That’s why, try to be good to your employers, then say “Ehem maam/sir” for a bigger bonus. Or maybe you can sing and dance this in front of your employers with your workmates? Will it work? I don’t know, I am not yet working. Just try it at your own risk. Lastly, don’t blame me if you got fired.
Back to acapella music, the third honorable mention is the only one comparable to our number 1 song among the list, in terms of Youtube views and Spotify Streams.
HM#3. Hallelujah by Leonard Cohen – Pentatonix Cover
The 3-time Grammy Awards winning acapella group and the recently Hollywood Walk of Fame inductee Pentatonix’ cover of Hallelujah is currently 717 million views on Youtube and almost 367 million streams on Spotify. It is their most viewed and streamed on both platforms. Their spine-chilling harmonies and vocal arrangement revolutionized the world of acapella.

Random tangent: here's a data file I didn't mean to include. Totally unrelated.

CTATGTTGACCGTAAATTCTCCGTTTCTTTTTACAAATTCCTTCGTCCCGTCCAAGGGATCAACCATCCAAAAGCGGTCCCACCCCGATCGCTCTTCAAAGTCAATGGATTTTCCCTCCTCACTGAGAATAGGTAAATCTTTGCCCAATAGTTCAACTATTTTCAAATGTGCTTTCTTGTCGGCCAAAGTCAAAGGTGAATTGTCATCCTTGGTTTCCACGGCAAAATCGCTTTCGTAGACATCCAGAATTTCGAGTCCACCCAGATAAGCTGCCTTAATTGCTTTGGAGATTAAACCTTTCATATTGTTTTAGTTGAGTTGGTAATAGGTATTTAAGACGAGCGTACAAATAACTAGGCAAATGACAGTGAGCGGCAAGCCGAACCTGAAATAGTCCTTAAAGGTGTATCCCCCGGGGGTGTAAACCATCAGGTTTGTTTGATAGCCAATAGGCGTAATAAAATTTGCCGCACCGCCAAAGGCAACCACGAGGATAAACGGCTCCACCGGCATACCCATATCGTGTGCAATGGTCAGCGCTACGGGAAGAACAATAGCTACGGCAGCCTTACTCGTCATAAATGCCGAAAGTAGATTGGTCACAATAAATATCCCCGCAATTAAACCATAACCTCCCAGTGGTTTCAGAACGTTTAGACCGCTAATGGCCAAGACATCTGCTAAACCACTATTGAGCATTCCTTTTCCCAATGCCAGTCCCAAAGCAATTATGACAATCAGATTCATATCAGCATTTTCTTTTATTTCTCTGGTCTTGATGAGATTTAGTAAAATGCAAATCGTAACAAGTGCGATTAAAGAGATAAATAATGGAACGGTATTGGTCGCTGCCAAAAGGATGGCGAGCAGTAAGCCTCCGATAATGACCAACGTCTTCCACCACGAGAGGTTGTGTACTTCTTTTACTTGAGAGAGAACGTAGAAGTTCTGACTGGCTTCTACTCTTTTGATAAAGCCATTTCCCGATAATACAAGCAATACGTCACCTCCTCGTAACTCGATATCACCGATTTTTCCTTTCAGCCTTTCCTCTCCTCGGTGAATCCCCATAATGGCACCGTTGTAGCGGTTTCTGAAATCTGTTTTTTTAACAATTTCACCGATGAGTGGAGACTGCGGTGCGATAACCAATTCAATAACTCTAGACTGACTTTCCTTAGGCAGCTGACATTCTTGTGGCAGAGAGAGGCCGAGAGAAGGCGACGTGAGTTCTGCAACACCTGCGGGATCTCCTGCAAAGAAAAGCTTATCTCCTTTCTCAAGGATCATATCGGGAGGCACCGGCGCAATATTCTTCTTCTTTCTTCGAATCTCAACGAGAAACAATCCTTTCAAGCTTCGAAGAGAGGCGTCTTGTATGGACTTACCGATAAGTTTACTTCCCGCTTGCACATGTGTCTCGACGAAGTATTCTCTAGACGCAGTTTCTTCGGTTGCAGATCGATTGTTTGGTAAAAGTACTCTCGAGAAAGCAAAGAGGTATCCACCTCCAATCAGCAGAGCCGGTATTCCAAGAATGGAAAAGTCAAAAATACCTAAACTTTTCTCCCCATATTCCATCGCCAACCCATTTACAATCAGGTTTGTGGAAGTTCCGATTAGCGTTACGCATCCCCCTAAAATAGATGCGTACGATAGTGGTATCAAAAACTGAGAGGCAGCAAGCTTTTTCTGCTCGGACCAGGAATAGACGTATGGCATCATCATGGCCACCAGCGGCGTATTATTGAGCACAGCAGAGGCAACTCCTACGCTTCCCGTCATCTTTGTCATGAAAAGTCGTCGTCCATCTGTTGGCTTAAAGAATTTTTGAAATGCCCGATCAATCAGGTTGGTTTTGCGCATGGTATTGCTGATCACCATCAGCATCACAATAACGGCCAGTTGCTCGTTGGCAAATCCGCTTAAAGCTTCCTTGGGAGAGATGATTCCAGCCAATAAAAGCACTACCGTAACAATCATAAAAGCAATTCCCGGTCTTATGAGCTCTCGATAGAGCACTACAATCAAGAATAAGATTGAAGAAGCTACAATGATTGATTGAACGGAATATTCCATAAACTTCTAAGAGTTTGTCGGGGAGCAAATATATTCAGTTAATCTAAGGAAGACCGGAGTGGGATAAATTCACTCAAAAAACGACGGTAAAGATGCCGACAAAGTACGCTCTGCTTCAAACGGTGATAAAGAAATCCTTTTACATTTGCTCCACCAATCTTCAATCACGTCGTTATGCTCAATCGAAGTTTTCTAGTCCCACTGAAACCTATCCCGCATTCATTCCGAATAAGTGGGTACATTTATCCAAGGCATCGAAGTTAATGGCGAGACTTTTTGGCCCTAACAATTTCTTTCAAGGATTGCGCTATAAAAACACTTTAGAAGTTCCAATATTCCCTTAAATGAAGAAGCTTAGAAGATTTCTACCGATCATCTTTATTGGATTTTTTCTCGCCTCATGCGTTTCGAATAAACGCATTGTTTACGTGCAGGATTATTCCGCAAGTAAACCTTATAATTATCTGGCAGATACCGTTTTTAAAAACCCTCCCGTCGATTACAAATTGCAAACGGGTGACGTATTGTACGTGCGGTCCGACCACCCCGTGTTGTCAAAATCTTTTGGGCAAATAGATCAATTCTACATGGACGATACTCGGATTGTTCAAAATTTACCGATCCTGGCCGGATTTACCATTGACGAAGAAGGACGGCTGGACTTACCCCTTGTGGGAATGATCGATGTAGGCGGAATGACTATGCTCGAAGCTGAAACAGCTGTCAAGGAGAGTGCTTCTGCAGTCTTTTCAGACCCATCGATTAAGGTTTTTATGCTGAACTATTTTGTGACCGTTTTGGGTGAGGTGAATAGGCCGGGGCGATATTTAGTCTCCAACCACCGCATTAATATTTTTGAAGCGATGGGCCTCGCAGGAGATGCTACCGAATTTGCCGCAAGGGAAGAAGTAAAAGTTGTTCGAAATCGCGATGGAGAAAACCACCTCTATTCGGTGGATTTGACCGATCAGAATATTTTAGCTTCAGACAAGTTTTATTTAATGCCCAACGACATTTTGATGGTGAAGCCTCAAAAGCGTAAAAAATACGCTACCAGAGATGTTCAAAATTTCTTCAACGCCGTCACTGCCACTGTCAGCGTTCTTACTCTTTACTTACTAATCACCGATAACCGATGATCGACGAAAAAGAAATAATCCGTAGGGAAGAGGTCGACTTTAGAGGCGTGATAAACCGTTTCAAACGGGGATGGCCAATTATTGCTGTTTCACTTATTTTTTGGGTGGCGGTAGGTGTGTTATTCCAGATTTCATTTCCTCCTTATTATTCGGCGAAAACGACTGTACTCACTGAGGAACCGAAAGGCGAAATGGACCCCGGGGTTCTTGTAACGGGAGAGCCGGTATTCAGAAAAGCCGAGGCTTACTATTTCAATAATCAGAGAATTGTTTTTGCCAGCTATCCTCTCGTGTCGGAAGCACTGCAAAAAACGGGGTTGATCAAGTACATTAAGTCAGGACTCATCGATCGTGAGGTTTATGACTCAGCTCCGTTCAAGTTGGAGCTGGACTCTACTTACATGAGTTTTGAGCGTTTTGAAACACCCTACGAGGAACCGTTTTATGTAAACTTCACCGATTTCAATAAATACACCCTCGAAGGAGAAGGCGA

HM#2. Deck the Halls by Thomas Oliphant
This song is originally a Welsh melody from the 16th century and from a winter carol in 1794 known as Nos Galan (New Year’s Eve)— Follow me in merry measure as we jump to our next holiday song, Deck the Halls.
It was written in English by Thomas Oliphant in 1862, who is a Scottish musician. There are 4 volumes of this song with numerous variations, depending on the location.
HM#1. We Wish You A Merry Christmas by John Denver and The Muppets
This song is one of the most popular songs children tend to sing in carols. The history of this song is unknown. But the most popular one is arranged in English West Country. It was done by Arthur Warrell in Bristol, who is a conductor, composer, and an organist. He is also a lecturer at University of Bristol, who he made the arrangement for which is the University of Bristol Madrigal Singers for a concert in December 1935, which was later on published by Oxford University Press in the same year.